diagram of U.S. energy flow, as explained in the article text

Source: U.S. Energy Information Administration, Monthly Energy Review, May 2014  Note: Supply equals domestic production, plus imports, plus stock change and other. Consumption equals supply minus exports.

Total U.S. energy production reached 81.7 quadrillion British thermal units (quads) in 2013, enough to satisfy 84% of total U.S. energy demand, which totaled 97.5 quads. Natural gas was the largest domestically produced energy resource for the third year in a row and, together with the other fossil fuels (coal, crude oil, and hydrocarbon gas liquids), accounted for more than three quarters of U.S. energy production. In total, the United States consumed 97.5 quads of energy, 82% of which was fossil fuels. Renewable and nuclear energy made up 10% and 8%, respectively, of U.S. energy consumption.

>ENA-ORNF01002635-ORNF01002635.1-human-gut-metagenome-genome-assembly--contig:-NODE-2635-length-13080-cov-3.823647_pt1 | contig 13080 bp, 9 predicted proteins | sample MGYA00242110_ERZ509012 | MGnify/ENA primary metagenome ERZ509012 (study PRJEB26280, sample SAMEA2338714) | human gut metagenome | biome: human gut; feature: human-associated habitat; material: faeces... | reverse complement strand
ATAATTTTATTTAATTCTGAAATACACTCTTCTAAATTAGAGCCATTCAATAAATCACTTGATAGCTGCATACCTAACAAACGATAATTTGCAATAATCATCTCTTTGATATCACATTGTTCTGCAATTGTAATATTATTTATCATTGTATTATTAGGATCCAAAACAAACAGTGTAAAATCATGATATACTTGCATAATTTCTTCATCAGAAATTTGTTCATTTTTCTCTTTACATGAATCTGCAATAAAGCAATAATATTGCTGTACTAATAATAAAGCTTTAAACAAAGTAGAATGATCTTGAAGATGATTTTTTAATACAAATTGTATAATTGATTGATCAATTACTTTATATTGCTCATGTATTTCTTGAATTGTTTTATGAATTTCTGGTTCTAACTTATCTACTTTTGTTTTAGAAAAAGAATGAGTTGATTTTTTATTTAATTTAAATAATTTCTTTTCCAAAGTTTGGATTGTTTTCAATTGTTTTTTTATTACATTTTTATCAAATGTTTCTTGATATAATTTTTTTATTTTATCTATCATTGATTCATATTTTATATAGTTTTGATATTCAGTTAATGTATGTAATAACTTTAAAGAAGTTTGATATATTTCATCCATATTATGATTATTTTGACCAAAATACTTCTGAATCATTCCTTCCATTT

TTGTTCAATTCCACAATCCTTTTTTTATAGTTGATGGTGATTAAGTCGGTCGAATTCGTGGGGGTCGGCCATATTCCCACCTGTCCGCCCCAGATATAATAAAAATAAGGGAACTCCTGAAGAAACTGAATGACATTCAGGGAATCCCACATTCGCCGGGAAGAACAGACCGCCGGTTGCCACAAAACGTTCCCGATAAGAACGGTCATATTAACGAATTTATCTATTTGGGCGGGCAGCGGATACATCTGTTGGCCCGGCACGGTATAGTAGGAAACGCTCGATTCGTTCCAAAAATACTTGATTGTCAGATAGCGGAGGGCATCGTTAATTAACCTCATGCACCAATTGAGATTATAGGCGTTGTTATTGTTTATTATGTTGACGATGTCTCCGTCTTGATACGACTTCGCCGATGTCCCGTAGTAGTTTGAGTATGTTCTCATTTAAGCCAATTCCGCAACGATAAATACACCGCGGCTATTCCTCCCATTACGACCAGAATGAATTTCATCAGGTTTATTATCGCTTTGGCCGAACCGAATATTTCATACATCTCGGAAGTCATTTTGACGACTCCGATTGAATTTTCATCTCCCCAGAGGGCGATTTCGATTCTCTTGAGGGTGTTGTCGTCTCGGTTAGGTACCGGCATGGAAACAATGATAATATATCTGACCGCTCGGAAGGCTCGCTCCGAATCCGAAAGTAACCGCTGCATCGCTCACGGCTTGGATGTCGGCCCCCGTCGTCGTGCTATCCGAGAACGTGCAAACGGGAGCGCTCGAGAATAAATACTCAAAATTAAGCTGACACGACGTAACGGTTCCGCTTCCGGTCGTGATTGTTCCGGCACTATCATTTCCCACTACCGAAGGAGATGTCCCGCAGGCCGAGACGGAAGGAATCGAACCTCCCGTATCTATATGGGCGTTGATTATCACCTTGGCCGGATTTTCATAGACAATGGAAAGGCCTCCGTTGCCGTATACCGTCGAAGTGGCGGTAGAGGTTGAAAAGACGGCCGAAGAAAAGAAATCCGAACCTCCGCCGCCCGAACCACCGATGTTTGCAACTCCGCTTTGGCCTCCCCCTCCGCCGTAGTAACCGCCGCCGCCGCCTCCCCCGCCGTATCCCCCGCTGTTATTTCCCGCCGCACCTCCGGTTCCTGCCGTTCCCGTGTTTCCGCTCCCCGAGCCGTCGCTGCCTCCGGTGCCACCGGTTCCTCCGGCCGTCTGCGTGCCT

The portion of U.S. energy consumption supplied by domestic production has been increasing since 2005, when it was at its historical low point (69%). Since 2005, production of domestic resources, particularly natural gas and crude oil, has been increasing as a result of the application of technologies that can develop harder-to-produce resources. At the same time, reduced road travel, improved vehicle efficiency, and competition among fuels for electric power generation have limited consumption of petroleum and coal.

graph of ratio of domestic production to consumption, as explained in the article text

Source: U.S. Energy Information Administration, Monthly Energy Review, May 2014. Note: A ratio of greater than 100% can occur when the United States is a net energy exporter or when there are net additions to stored energy.

The last significant rise in the ratio of domestic production to consumption occurred from 1978 to 1982. During that period, oil consumption declined in response to higher prices and changing policies, and production rose as oil started to flow from Alaska's North Slope. At the same time, domestic coal production was increasing.

Principal contributors: Mary Joyce, Ryan Repice